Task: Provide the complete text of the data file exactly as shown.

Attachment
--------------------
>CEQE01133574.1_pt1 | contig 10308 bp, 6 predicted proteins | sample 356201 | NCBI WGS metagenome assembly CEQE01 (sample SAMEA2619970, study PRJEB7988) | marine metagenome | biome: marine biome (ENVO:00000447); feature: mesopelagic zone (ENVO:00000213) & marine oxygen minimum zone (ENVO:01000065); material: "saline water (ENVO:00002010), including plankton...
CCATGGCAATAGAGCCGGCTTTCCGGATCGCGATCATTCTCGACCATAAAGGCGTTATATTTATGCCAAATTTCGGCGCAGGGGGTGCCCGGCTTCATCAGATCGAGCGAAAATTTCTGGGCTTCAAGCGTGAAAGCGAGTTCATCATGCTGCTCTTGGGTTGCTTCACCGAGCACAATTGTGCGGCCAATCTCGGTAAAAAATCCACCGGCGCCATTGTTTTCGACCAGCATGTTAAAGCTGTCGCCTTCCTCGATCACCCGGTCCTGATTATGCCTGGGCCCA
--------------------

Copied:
>CEQE01133574.1_pt1 | contig 10308 bp, 6 predicted proteins | sample 356201 | NCBI WGS metagenome assembly CEQE01 (sample SAMEA2619970, study PRJEB7988) | marine metagenome | biome: marine biome (ENVO:00000447); feature: mesopelagic zone (ENVO:00000213) & marine oxygen minimum zone (ENVO:01000065); material: "saline water (ENVO:00002010), including plankton...
CCATGGCAATAGAGCCGGCTTTCCGGATCGCGATCATTCTCGACCATAAAGGCGTTATATTTATGCCAAATTTCGGCGCAGGGGGTGCCCGGCTTCATCAGATCGAGCGAAAATTTCTGGGCTTCAAGCGTGAAAGCGAGTTCATCATGCTGCTCTTGGGTTGCTTCACCGAGCACAATTGTGCGGCCAATCTCGGTAAAAAATCCACCGGCGCCATTGTTTTCGACCAGCATGTTAAAGCTGTCGCCTTCCTCGATCACCCGGTCCTGATTATGCCTGGGCCCA